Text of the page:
Genetic Alliance UK’s and Progress Educational Trust’s joint project on communication and understanding of genome editing is complete.
What were the aims of the project?
The project aimed to explain genome editing to patients, parents and carers affected by genetic conditions to enable them to discuss genome editing and participate in future discussions about this important technology. During the progress of the project, the Genetic Alliance UK and Progress Educational Trust teams worked with the project participants to identify the most appropriate way to describe genome editing while focusing on its most crucial aspects.
Who took part?
Genetic Alliance UK convened a group of 18 people affected by genetic conditions, including: inherited breast cancer risk, cystic fibrosis, Ehlers-Danlos syndrome, epidermolysis bullosa, leukaemia, muscular dystrophy, Niemann-Pick disease, Noonan syndrome, primary ciliary dyskinesia, sickle cell disease and thalassaemia. Progress Educational Trust convened a group of people working in the fertility and infertility area. These groups met in a series of workshops, each with expert speakers, and had the opportunity to visit an Institute of Cancer Research laboratory using genome editing to carry out research.
What are the findings and who are they aimed at?
The key recommendations of this work are in the first instance aimed at scientists who need to talk about genome editing with non-expert audiences, but the majority of them can be broadly applied. The report recommends a focus on genome editing rather than the tools or techniques that carry-out genome editing, and so to deprioritise the use of terms like ‘CRISPR’ unless necessary. The focus should instead be on the purpose or potential use of genome editing. It is also crucial to be clear about the scope of individual uses of genome editing. We need to distinguish clearly between uses that benefit human health and other purposes such as agriculture. Is this technology available now, soon, or is this many years away? Is genome editing being used as tool for research, or will the genome editing be part of a therapy? Would changes in the law be necessary to use genome editing in this way? The clearer we can be, the better the chance we have of communicating effectively on this subject.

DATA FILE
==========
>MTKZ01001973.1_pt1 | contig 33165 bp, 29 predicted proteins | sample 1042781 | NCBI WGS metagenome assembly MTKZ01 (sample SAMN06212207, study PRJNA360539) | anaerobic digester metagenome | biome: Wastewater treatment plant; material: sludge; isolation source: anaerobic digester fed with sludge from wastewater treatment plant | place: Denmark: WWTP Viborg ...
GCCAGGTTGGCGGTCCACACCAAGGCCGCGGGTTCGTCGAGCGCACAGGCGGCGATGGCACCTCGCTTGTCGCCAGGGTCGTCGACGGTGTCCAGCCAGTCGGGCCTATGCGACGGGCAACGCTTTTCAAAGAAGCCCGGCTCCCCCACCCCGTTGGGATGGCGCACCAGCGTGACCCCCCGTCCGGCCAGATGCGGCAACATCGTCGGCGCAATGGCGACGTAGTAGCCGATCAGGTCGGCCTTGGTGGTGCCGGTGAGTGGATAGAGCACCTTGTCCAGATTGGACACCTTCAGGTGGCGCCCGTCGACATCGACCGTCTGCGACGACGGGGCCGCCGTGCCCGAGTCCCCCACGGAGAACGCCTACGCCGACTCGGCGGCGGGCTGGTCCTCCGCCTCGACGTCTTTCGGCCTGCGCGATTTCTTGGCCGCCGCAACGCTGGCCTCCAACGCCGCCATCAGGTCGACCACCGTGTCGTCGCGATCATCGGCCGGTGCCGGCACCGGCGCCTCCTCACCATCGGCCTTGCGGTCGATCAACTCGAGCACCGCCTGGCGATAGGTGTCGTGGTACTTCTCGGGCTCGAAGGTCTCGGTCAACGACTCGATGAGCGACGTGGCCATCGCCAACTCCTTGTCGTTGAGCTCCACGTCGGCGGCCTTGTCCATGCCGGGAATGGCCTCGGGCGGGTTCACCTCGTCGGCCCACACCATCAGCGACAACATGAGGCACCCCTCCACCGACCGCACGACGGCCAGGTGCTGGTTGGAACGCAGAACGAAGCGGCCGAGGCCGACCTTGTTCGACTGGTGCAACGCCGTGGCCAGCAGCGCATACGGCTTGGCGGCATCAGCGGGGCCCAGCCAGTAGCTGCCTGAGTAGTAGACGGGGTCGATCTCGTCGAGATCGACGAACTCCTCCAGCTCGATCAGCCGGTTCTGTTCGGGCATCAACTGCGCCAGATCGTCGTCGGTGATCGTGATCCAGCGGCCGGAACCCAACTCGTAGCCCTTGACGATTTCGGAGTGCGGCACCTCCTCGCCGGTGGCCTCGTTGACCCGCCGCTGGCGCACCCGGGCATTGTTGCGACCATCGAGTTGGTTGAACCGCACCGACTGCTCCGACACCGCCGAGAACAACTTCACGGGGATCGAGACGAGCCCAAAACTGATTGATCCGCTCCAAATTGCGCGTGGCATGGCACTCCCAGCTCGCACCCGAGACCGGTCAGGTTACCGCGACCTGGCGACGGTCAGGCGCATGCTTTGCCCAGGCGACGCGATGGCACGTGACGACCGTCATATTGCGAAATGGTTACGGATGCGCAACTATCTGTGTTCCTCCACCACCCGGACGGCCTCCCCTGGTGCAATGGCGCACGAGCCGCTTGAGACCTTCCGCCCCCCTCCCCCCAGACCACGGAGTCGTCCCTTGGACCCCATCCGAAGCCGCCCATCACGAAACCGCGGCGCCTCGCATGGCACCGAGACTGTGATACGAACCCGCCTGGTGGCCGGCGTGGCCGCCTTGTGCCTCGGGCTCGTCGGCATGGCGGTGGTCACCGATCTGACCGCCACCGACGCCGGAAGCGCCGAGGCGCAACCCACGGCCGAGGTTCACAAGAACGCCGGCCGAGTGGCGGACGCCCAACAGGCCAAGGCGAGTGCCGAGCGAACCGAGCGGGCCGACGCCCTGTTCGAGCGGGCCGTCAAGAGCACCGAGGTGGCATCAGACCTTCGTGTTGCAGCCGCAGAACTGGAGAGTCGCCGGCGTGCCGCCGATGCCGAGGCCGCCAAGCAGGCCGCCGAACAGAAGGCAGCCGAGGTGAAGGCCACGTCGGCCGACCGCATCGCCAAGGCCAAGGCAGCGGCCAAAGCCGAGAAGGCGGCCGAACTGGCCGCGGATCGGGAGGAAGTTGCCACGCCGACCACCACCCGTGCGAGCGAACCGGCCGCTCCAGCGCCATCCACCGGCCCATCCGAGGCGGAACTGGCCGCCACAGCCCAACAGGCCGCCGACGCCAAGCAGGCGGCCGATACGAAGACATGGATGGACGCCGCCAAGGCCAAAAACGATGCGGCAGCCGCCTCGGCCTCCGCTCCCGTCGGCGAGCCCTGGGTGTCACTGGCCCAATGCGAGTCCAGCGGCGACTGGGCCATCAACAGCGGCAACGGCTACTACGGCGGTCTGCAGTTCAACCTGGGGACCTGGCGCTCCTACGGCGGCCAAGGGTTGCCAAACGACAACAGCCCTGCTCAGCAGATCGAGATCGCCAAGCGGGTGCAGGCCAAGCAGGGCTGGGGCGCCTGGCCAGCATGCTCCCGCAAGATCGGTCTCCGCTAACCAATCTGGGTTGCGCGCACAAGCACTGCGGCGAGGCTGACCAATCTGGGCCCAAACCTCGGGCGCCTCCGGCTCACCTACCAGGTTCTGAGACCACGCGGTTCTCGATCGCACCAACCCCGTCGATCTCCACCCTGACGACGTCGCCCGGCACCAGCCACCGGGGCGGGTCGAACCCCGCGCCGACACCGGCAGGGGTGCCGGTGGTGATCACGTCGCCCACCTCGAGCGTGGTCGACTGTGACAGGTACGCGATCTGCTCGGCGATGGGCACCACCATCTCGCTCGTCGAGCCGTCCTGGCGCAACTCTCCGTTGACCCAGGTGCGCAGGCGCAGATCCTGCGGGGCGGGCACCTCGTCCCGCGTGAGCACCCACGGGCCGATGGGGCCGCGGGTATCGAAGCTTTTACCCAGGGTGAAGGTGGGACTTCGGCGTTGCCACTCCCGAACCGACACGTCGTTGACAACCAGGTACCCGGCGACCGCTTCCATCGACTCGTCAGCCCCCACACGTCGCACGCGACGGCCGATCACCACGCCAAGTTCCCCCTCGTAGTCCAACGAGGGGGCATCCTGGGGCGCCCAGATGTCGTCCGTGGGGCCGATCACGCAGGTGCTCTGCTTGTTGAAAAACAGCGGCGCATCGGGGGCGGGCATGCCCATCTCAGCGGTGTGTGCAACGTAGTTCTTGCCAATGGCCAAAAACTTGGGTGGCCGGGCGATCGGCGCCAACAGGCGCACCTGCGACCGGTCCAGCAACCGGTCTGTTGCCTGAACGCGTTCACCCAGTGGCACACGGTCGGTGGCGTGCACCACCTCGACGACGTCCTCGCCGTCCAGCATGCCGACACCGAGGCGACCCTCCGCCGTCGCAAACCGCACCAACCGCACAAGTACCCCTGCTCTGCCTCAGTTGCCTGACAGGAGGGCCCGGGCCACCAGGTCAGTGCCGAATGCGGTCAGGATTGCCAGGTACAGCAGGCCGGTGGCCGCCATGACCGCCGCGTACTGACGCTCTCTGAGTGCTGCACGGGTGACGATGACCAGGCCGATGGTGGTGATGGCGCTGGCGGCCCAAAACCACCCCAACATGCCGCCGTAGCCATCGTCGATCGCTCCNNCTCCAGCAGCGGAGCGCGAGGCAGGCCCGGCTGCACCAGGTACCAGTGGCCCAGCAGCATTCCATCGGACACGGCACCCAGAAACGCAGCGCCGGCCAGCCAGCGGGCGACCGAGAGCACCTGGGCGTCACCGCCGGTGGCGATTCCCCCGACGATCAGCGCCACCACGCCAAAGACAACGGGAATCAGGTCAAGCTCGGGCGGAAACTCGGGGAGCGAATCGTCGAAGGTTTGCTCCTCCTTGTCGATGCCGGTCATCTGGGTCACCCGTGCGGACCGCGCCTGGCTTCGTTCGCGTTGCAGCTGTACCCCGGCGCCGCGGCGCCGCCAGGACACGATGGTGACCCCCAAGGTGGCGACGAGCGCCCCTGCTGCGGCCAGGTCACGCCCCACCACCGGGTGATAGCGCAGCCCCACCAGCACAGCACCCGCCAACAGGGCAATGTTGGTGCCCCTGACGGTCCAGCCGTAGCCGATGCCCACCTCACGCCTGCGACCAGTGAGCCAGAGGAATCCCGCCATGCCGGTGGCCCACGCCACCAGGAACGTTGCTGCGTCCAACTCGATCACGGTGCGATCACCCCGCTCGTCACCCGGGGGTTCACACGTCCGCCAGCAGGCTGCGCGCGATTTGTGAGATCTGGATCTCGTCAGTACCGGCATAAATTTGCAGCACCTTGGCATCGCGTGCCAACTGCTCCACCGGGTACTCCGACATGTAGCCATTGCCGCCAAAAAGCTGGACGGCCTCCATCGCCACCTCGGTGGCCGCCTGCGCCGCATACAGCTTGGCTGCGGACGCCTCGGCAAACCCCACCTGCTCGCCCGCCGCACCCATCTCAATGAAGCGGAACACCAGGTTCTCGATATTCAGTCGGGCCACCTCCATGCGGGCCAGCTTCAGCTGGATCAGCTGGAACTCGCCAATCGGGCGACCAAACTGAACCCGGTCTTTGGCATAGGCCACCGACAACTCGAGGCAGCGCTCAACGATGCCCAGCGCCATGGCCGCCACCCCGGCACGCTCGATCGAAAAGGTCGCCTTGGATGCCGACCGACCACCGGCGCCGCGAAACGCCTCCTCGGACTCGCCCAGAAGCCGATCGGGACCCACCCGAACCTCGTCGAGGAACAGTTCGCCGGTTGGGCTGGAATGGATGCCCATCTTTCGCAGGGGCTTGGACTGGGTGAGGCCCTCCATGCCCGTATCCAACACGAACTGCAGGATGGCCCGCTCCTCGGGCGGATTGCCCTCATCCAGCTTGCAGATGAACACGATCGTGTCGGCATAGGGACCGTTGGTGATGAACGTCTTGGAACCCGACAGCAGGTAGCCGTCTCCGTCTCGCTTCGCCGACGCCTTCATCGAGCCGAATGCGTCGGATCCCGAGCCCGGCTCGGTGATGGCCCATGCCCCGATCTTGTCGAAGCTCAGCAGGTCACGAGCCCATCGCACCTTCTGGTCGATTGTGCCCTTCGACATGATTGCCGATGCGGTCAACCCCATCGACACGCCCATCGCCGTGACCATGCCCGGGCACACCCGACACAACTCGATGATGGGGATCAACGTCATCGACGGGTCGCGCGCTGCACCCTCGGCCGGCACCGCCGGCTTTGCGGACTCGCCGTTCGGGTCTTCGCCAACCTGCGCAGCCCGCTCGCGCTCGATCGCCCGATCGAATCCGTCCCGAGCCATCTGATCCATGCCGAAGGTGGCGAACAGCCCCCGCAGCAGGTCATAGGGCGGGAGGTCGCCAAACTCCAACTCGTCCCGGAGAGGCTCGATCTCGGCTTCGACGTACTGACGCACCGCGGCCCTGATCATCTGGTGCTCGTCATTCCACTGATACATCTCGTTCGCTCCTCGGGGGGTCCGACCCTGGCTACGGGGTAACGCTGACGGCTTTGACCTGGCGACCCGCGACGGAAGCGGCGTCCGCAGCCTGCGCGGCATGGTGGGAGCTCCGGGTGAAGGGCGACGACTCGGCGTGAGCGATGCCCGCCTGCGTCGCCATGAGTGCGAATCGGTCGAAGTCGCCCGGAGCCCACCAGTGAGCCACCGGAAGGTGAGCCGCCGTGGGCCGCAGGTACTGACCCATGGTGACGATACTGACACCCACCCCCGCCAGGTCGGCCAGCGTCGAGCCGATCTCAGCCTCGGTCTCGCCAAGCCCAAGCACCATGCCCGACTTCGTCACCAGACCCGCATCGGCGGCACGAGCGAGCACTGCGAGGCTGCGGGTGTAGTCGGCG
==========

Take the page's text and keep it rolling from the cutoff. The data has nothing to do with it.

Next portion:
The full report contains our findings in full, including our key recommendations, and our guidance to scientists explaining genome editing in public. Annexes to the report which explain our methodology in greater detail are available here.
The project team and the participants are keen to carry on talking about genome editing. We would like to begin to explore some of the ethical issues that surround genome editing. Genetic Alliance UK are working to secure funds to continue the work.
We would like to thank Wellcome for funding this project, and Progress Educational Trust, the speakers and facilitators at our workshops, and most of all the participants, without which the work would not have been possible.